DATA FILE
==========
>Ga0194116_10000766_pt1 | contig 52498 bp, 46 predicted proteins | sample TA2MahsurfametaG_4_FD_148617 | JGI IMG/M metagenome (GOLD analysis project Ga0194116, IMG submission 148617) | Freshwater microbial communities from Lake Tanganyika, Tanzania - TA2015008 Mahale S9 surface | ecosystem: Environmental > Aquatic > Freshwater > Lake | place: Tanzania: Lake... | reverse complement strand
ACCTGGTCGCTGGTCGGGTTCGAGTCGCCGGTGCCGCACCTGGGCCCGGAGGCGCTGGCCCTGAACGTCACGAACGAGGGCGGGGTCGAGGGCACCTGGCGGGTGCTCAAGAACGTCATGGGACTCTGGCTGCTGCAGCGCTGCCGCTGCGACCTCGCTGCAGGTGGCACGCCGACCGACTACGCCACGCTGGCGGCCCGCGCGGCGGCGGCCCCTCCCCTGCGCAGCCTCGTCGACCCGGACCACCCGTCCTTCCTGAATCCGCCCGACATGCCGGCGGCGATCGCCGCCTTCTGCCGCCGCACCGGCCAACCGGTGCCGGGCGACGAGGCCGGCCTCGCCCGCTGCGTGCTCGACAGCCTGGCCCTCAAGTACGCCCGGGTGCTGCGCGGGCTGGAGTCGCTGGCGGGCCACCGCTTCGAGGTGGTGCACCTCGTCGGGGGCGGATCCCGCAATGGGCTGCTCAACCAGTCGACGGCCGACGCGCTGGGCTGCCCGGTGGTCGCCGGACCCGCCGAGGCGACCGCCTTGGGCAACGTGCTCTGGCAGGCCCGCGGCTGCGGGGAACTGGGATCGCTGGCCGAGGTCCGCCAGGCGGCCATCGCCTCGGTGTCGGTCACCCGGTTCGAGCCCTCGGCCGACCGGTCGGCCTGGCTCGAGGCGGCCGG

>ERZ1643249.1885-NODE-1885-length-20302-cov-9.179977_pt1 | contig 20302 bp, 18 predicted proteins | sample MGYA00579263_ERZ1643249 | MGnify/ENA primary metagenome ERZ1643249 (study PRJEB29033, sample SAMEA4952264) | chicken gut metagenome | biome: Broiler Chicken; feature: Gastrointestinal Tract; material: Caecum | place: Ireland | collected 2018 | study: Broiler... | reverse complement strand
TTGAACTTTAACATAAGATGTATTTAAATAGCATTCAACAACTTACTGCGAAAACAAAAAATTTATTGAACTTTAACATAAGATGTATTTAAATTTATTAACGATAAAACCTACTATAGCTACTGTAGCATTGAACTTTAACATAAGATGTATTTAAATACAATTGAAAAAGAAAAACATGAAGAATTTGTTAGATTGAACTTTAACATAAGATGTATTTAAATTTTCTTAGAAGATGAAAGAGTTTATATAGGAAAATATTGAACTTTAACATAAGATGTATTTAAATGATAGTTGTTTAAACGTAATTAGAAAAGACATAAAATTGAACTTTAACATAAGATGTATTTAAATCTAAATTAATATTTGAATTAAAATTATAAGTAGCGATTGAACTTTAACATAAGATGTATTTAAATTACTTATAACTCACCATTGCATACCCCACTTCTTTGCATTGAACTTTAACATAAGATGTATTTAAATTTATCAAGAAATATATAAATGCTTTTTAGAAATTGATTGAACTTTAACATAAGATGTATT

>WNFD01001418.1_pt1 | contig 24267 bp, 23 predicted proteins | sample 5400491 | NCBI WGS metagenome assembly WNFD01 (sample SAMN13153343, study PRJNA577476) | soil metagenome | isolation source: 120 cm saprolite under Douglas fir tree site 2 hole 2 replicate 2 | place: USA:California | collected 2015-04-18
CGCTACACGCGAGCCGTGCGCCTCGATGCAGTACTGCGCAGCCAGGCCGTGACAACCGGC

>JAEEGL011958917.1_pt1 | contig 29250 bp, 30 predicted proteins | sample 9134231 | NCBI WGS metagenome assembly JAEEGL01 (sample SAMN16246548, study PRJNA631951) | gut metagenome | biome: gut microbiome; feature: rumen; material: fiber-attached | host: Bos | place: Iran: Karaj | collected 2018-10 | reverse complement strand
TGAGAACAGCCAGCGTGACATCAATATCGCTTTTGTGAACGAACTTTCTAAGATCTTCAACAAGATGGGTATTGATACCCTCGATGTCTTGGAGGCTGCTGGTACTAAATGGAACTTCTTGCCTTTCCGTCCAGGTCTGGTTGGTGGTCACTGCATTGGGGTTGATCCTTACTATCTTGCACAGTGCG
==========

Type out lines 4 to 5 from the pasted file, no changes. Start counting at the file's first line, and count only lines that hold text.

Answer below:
TTGAACTTTAACATAAGATGTATTTAAATAGCATTCAACAACTTACTGCGAAAACAAAAAATTTATTGAACTTTAACATAAGATGTATTTAAATTTATTAACGATAAAACCTACTATAGCTACTGTAGCATTGAACTTTAACATAAGATGTATTTAAATACAATTGAAAAAGAAAAACATGAAGAATTTGTTAGATTGAACTTTAACATAAGATGTATTTAAATTTTCTTAGAAGATGAAAGAGTTTATATAGGAAAATATTGAACTTTAACATAAGATGTATTTAAATGATAGTTGTTTAAACGTAATTAGAAAAGACATAAAATTGAACTTTAACATAAGATGTATTTAAATCTAAATTAATATTTGAATTAAAATTATAAGTAGCGATTGAACTTTAACATAAGATGTATTTAAATTACTTATAACTCACCATTGCATACCCCACTTCTTTGCATTGAACTTTAACATAAGATGTATTTAAATTTATCAAGAAATATATAAATGCTTTTTAGAAATTGATTGAACTTTAACATAAGATGTATT

>WNFD01001418.1_pt1 | contig 24267 bp, 23 predicted proteins | sample 5400491 | NCBI WGS metagenome assembly WNFD01 (sample SAMN13153343, study PRJNA577476) | soil metagenome | isolation source: 120 cm saprolite under Douglas fir tree site 2 hole 2 replicate 2 | place: USA:California | collected 2015-04-18